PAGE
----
Virtual Hearings In Practice

20 April 2020

Final hearings are increasingly proceeding with virtual courtroom technology. This update focuses on recent contested adjournment applications, examples of how the Courts and legal practitioners are making virtual courtrooms work in practice, and the High Court’s new arrangements for special leave hearings.

Adjournment applications

On 9 April 2020, three significant adjournment applications argued in the Federal Court raised the question whether upcoming final hearings in complex commercial proceedings could proceed using virtual courtroom technology.

Applications for adjournments were refused in two of those matters – being a class action against Ford Australia before Perram J in which Fiona Roughley appears for the Applicant, and proceedings brought by ASIC against GetSwift and its directors before Lee J in which Ruth Higgins SC appears for one of the directors. Both cases involve multi-week hearings commencing in June, a considerable number of lay witnesses, and expert evidence to be led from overseas-based experts. In the GetSwift proceedings there is the further complication that individual respondents facing criminal allegations are currently overseas and unable to attend the hearing or give instructions to their representatives in person.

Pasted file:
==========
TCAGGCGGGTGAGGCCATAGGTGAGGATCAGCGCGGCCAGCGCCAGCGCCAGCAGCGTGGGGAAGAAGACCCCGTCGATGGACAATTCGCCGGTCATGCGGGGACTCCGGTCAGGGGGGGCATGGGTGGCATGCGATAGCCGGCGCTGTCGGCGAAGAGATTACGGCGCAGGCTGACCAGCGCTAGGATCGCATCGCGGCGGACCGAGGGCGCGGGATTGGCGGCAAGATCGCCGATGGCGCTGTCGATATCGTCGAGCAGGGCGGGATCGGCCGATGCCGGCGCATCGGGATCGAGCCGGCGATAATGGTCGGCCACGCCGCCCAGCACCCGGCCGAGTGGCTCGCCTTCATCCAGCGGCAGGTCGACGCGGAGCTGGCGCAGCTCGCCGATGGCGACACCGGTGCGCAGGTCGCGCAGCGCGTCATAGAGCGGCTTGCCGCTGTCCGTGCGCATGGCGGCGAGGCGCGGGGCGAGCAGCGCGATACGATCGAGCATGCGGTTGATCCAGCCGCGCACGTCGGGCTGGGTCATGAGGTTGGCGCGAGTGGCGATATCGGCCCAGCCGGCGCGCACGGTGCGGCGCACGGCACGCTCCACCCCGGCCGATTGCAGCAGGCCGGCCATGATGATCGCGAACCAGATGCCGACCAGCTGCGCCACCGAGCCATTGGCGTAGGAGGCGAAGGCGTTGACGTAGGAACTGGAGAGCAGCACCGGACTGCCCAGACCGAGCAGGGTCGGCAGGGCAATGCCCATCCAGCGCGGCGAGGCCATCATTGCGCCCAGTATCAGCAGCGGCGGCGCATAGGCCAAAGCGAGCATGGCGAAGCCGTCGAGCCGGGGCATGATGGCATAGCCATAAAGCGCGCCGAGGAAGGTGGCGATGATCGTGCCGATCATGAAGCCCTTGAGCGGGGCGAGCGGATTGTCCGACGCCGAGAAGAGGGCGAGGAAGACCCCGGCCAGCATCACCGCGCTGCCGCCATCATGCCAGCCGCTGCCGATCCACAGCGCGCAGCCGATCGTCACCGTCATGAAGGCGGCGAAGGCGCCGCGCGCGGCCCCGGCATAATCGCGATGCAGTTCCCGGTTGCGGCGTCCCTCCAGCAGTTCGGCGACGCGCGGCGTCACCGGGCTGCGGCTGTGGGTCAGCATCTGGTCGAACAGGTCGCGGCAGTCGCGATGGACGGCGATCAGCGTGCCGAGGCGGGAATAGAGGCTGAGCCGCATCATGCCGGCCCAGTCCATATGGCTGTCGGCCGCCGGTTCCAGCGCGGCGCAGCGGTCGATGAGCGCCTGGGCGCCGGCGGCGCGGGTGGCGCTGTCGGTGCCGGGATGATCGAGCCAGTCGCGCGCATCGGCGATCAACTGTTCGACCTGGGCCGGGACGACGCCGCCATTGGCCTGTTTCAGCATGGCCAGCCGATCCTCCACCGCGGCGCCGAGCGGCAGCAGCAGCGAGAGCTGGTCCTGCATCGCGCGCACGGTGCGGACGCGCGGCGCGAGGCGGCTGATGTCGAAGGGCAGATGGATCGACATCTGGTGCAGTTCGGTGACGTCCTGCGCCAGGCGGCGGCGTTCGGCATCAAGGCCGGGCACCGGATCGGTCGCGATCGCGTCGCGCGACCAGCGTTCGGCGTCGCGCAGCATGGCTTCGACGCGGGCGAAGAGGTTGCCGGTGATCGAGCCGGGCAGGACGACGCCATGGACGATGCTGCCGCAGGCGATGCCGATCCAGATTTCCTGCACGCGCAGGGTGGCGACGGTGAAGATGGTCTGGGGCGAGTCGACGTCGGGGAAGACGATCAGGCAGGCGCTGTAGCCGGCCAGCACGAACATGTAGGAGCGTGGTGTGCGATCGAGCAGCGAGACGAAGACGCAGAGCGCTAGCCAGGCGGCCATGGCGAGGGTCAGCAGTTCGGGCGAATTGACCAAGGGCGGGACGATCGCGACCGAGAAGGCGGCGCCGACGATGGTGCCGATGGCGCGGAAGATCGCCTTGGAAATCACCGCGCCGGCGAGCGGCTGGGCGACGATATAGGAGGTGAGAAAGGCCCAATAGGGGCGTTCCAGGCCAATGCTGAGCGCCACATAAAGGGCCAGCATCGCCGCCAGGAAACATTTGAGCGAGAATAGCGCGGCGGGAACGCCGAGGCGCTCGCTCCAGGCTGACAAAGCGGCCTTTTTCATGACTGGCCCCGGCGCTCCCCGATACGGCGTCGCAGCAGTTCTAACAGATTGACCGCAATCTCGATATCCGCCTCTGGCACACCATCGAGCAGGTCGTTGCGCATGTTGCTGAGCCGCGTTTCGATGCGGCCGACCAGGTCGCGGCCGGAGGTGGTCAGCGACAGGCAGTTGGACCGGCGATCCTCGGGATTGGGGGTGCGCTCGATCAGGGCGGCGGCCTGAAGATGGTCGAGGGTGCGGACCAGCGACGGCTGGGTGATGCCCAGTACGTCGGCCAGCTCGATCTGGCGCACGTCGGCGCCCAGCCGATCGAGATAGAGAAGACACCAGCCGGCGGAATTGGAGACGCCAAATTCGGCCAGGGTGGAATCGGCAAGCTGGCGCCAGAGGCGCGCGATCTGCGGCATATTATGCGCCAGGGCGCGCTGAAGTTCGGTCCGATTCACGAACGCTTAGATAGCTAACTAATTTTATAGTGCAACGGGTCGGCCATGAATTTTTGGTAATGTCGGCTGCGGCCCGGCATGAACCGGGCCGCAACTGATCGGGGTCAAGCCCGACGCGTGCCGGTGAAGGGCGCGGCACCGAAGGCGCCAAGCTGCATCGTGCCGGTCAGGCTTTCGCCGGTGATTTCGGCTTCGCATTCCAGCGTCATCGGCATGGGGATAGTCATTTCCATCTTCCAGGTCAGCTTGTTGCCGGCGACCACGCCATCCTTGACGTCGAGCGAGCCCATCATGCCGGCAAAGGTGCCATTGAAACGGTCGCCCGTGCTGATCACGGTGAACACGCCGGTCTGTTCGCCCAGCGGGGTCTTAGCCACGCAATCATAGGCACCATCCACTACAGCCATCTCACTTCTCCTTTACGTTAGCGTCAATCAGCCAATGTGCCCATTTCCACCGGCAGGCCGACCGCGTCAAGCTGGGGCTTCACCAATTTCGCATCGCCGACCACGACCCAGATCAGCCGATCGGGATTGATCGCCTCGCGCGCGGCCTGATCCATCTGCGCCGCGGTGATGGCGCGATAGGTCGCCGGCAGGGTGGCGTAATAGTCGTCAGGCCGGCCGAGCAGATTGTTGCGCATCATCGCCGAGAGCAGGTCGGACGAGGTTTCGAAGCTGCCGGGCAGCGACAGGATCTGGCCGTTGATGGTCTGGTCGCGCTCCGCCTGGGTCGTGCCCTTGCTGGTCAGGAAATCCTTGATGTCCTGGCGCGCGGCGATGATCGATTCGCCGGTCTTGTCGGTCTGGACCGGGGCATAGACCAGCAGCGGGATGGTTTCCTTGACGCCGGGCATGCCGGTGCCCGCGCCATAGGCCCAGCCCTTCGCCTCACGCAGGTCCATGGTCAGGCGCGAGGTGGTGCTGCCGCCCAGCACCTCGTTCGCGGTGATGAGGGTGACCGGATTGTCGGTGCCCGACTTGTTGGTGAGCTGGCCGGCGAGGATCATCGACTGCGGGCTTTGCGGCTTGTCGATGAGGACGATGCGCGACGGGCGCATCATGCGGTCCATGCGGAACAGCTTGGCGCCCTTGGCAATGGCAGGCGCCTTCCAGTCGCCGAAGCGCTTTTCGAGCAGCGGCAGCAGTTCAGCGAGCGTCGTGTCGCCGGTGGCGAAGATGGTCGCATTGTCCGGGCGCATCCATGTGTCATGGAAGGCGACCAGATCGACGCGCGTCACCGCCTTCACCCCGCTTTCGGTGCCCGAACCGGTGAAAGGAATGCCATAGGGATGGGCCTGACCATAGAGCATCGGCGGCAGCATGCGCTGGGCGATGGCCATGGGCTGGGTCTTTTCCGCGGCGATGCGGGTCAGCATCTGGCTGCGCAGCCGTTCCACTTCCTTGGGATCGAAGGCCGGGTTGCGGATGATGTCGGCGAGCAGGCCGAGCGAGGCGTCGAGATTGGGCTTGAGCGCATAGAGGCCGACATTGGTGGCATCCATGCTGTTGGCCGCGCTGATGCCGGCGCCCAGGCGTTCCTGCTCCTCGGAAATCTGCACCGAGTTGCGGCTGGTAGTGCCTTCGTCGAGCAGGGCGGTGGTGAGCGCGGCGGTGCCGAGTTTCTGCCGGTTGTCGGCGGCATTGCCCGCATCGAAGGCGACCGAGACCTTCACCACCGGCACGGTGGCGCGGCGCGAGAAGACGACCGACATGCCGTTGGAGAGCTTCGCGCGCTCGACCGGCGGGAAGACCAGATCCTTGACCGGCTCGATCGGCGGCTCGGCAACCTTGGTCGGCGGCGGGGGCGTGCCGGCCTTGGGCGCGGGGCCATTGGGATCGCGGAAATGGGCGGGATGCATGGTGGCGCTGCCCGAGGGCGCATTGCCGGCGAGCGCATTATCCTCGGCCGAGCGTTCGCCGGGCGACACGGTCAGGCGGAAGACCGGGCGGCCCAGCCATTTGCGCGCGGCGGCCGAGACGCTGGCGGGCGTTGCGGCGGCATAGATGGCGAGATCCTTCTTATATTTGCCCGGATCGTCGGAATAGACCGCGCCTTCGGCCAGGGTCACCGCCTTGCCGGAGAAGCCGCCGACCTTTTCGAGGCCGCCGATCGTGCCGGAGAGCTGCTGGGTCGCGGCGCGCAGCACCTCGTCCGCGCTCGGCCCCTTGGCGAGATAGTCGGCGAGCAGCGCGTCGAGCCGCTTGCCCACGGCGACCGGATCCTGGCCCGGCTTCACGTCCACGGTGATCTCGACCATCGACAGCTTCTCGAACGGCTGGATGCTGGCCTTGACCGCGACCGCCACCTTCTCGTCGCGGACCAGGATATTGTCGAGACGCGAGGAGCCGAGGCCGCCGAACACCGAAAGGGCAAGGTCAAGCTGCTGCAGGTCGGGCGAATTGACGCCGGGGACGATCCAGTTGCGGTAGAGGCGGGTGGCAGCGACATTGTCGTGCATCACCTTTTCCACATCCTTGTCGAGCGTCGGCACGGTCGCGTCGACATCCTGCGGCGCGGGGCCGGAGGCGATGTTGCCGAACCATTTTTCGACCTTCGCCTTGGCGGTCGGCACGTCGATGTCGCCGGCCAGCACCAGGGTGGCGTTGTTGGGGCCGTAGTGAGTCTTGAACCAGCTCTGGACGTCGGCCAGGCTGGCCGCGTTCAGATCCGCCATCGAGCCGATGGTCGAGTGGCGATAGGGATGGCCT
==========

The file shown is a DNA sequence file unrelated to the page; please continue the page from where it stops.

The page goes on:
In the last week, Perram J and Lee J have each published judgments emphasising the importance of the Court continuing the fulfil their role in administering justice so long as the procedure adopted is not unfair or unjust to any party. In Capic v Ford Motor Company of Australia Limited (Adjournment) [2020] FCA 486, Perram J observed that “public institutions such as the Court must do all they can to facilitate the continuation of the economy and essential services of government including the administration of justice”. In ASIC v GetSwift [2020] FCA 204, Lee J similarly observed that “[t]he work of the Court needs to go on”, and that it was consistent with facilitating the just resolution of the dispute to maintain the hearing date.

In the third matter – Roberts-Smith v Fairfax Publications Pty Ltd (No 4) [2020] FCA 614defamation proceedings brought by former SASR soldier Ben Roberts-Smith in which Sandy Dawson SC, leading Christopher Mitchell and Lyndelle Barnett appeared for the defendants, Besanko J determined to adjourn the forthcoming hearing, but the circumstances might be considered exceptional and unique. First,  much of the proposed documentary and witness evidence is the subject of theNational Security Information (Criminal and Civil Proceedings) Act 2004 (Cth), which provides a framework for dealing with the disclosure, storage, handling and adducing in evidence of national security information. Besanko J concluded that, in the unusual circumstances of this case, virtual courtroom technology could not adequately protect the confidentiality of sensitive national security information.